I was not looking forward to the trip. Weeks before, one of the daughters of a good friend of my mom texted me to say that her mother was dying of pancreatic cancer and she hoped to say goodbye to my mom.
The two connected over the phone and agreed to an in-person meeting. Between my own mother’s frailties and the strenuous burdens of dealing with pancreatic cancer, arranging a time for the two to meet wasn’t easy but in early September the stars aligned and the two old teachers–who had first met in the mid-1970’s when they began the kindergarten program at St. Thomas the Apostle in Southwest Minneapolis–found a small window of time.
I picked up my mom at her senior living facility and drove her to her friend’s home in Linden Hills where she was in hospice care. It was the same house she had lived with her now deceased husband, Bill, for over 60 years and where they had raised all seven of their children.
My stomach tightened as we pulled up to the modest Craftsman-style house. I had never seen anyone dying from cancer up close and I wasn’t exactly relishing the prospect of escorting my mom to the bedside of a woman who once was a fierce tennis competitor as well as an avid year-round lake-walker but who was now bed-ridden and at death’s doorstep. Nevertheless, I pulled my mom’s walker from the trunk of the car and escorted her to the front porch.
Imagine my surprise then when my mom’s friend greeted her at the door and was the spitting image of a spry 91-year-old woman who appeared hellbent on reaching her centennial.
Relieved, I volunteered to sit outside as the two shared memories, swapped old stories and spoke heart-to-heart. My mom’s friend, ever the example of Midwestern hospitality, would have none of it. We would all, along with one of her six daughters — who happened to be serving as caretaker that day — share coffee together .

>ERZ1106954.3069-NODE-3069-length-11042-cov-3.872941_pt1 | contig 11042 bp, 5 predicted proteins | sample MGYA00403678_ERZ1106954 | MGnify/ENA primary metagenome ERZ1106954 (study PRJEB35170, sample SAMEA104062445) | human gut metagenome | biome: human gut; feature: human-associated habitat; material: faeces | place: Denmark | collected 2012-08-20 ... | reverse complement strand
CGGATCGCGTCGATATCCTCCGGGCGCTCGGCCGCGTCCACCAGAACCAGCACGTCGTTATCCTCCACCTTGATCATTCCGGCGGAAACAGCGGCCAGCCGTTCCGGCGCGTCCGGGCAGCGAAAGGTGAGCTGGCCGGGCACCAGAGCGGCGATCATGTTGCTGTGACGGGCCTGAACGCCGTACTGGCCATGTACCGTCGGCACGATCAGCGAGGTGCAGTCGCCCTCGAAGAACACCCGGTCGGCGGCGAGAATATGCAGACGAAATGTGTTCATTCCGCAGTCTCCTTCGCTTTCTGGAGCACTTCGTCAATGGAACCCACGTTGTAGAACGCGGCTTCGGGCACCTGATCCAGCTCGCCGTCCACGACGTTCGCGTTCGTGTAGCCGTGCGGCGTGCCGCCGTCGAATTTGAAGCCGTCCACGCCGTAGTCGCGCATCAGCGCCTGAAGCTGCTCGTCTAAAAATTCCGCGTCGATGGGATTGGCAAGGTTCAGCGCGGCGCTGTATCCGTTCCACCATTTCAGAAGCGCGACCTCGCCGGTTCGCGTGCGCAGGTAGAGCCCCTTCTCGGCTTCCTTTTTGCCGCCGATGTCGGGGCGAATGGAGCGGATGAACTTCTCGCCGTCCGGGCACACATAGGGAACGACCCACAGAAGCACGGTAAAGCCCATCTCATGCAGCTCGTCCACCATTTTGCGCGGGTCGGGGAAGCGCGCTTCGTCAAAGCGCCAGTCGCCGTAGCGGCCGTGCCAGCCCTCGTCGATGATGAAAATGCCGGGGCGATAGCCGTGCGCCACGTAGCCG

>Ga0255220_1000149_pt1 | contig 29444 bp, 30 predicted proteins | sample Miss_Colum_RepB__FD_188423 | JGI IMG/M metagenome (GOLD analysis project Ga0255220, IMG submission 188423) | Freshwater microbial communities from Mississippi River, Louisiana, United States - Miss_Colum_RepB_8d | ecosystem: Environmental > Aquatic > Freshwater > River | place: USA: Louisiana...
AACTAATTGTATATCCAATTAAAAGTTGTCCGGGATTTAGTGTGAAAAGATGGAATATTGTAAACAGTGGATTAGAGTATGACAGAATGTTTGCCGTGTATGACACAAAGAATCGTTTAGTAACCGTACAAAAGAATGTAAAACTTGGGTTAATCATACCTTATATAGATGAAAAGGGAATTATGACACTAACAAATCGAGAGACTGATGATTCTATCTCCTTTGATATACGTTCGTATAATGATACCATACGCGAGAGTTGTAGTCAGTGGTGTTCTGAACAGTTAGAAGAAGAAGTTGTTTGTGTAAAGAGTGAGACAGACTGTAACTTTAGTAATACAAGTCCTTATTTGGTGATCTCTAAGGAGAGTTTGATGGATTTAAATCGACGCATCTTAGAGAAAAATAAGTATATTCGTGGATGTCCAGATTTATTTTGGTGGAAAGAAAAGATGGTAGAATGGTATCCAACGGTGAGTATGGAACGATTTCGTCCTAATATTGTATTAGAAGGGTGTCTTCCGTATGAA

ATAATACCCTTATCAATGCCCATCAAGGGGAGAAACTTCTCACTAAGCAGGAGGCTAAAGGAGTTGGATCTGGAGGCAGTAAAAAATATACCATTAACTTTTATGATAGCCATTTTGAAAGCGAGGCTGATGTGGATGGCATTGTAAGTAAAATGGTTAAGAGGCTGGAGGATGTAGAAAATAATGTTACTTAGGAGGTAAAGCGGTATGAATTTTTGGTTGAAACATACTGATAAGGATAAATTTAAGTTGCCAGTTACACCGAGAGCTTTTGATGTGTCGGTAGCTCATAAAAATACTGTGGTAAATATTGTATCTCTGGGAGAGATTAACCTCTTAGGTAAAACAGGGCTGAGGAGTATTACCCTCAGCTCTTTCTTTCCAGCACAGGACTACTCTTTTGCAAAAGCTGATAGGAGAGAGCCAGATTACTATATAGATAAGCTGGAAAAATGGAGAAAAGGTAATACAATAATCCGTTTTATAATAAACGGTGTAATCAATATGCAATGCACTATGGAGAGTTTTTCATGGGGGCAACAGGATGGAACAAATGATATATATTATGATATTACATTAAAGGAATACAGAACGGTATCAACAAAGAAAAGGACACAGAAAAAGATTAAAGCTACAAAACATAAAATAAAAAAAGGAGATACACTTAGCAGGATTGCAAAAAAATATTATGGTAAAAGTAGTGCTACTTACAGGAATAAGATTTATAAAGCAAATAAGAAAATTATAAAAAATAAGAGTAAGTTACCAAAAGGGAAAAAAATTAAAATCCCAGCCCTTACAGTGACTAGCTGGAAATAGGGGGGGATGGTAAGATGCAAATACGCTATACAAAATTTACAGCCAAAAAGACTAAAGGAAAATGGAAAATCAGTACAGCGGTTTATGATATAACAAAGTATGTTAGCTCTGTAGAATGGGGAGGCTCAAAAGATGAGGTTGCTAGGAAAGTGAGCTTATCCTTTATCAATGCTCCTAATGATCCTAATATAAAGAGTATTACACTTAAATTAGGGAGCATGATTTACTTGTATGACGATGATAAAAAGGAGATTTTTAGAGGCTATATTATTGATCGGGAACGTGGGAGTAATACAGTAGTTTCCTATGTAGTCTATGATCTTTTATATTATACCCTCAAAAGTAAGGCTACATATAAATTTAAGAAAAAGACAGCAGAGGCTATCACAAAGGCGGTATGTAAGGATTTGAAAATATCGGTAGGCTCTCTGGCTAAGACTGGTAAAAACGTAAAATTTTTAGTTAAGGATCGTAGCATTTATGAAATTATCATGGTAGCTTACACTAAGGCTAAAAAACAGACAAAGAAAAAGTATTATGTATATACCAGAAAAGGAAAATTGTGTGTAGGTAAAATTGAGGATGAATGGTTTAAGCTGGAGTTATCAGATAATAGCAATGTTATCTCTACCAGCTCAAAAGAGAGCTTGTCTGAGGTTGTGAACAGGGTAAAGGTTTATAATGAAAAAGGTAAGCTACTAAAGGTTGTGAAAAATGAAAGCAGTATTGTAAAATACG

Honored to bear witness to such an intimate moment, I agreed and secretly hoped I would be privy to a few pearls of elderly wisdom. To be sure, there were a few memorable moments such as when both agreed that teaching kindergarten was the best job either had ever had because it allowed them to serve as surrogate mothers to so many other children.
Otherwise, though, the conversation bordered on the banal. My mother had not yet been fitted for her new hearing aids which led to a few humorous exchanges but, truth-be-told, their final chat was one you might expect to hear between good friends but for whom death remained a distant prospect.
After 45 minutes, the daughter informed me her mother was growing weary and needed a nap. I stood up to signal to my mom that it was time to go. Neither woman relied on their walkers, rather, both slowly eased themselves out of their chairs and steadied the other by grasping together their delicate, withered hands. They then leaned forward to kiss the other on the cheek. One then whispered to the other, “You are one of my dearest friends.” The other responded in kind.
In that moment, I realized I had, in fact, been blessed to witness a pearl of wisdom: A life well-lived is simply about being present in the moment. It’s about offering an ear, a hand, a touch, or a kiss to one in need. For fifty years their friendship flourished through such small, kind and loving acts. Mary Long passed away on September 30th secure in her many friends’ love, surrounded by family, and shrouded in the mystery of her faith.